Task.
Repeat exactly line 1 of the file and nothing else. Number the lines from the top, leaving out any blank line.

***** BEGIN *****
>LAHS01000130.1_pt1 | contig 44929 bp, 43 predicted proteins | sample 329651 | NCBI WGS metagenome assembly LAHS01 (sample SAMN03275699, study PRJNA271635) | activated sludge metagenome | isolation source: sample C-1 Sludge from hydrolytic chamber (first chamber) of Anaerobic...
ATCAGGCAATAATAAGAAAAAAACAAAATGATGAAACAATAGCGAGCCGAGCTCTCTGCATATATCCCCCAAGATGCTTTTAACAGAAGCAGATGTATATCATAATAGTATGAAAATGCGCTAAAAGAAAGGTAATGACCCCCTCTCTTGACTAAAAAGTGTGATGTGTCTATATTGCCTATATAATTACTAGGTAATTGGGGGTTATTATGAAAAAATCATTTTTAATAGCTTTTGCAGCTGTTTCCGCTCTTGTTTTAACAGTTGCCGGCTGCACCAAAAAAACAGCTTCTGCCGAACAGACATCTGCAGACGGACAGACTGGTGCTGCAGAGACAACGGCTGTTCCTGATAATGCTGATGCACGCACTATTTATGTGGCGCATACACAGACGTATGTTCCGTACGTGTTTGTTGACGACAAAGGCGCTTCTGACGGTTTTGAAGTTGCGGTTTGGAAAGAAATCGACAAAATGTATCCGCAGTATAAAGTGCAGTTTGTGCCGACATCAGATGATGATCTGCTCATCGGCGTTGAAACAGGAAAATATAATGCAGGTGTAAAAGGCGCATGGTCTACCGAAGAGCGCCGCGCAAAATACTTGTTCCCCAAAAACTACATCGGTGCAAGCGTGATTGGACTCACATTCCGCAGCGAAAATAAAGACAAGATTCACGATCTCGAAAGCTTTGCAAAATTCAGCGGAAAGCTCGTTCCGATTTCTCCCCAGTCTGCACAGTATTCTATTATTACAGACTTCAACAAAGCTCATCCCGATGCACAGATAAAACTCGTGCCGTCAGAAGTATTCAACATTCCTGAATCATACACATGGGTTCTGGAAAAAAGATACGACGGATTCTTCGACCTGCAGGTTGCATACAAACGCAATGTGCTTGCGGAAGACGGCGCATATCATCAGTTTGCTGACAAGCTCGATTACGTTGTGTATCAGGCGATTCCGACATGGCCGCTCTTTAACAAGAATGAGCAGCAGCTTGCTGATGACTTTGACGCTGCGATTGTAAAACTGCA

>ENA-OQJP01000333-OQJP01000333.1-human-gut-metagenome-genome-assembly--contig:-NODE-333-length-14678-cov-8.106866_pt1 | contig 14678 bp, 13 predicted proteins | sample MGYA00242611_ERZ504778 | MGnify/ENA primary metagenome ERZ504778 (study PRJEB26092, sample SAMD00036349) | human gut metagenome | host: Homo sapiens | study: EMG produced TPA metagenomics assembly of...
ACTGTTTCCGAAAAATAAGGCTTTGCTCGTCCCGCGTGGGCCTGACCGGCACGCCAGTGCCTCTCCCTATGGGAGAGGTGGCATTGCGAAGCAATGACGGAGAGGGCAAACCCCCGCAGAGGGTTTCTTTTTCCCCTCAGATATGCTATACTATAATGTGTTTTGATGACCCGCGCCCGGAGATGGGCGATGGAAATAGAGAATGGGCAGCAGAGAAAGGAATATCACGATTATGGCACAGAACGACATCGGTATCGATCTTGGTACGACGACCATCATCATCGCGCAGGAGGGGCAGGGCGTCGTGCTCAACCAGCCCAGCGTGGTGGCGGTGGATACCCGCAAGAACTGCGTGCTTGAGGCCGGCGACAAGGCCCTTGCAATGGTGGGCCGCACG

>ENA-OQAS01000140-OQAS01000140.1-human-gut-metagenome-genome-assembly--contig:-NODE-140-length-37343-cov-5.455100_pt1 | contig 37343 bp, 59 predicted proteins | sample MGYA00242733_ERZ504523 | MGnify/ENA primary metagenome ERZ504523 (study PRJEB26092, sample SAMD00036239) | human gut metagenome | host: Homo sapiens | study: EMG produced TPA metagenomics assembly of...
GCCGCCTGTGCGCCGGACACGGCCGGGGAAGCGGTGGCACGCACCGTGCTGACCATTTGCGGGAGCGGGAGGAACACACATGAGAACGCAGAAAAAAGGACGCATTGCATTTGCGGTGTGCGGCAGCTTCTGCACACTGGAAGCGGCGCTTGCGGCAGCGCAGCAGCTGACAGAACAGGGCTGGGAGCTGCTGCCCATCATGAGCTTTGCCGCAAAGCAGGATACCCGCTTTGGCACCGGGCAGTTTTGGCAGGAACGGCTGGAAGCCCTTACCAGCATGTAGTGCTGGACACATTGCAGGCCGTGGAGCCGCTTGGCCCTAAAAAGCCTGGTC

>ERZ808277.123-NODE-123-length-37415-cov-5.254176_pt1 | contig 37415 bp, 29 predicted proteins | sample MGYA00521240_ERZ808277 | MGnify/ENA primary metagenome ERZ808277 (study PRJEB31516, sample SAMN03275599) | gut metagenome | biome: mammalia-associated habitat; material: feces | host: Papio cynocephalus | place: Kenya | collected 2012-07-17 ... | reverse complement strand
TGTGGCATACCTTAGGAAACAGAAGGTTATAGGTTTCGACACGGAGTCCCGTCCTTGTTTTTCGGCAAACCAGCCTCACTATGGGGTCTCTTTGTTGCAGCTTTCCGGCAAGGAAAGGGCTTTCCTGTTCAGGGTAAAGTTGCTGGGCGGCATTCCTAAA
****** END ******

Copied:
>LAHS01000130.1_pt1 | contig 44929 bp, 43 predicted proteins | sample 329651 | NCBI WGS metagenome assembly LAHS01 (sample SAMN03275699, study PRJNA271635) | activated sludge metagenome | isolation source: sample C-1 Sludge from hydrolytic chamber (first chamber) of Anaerobic...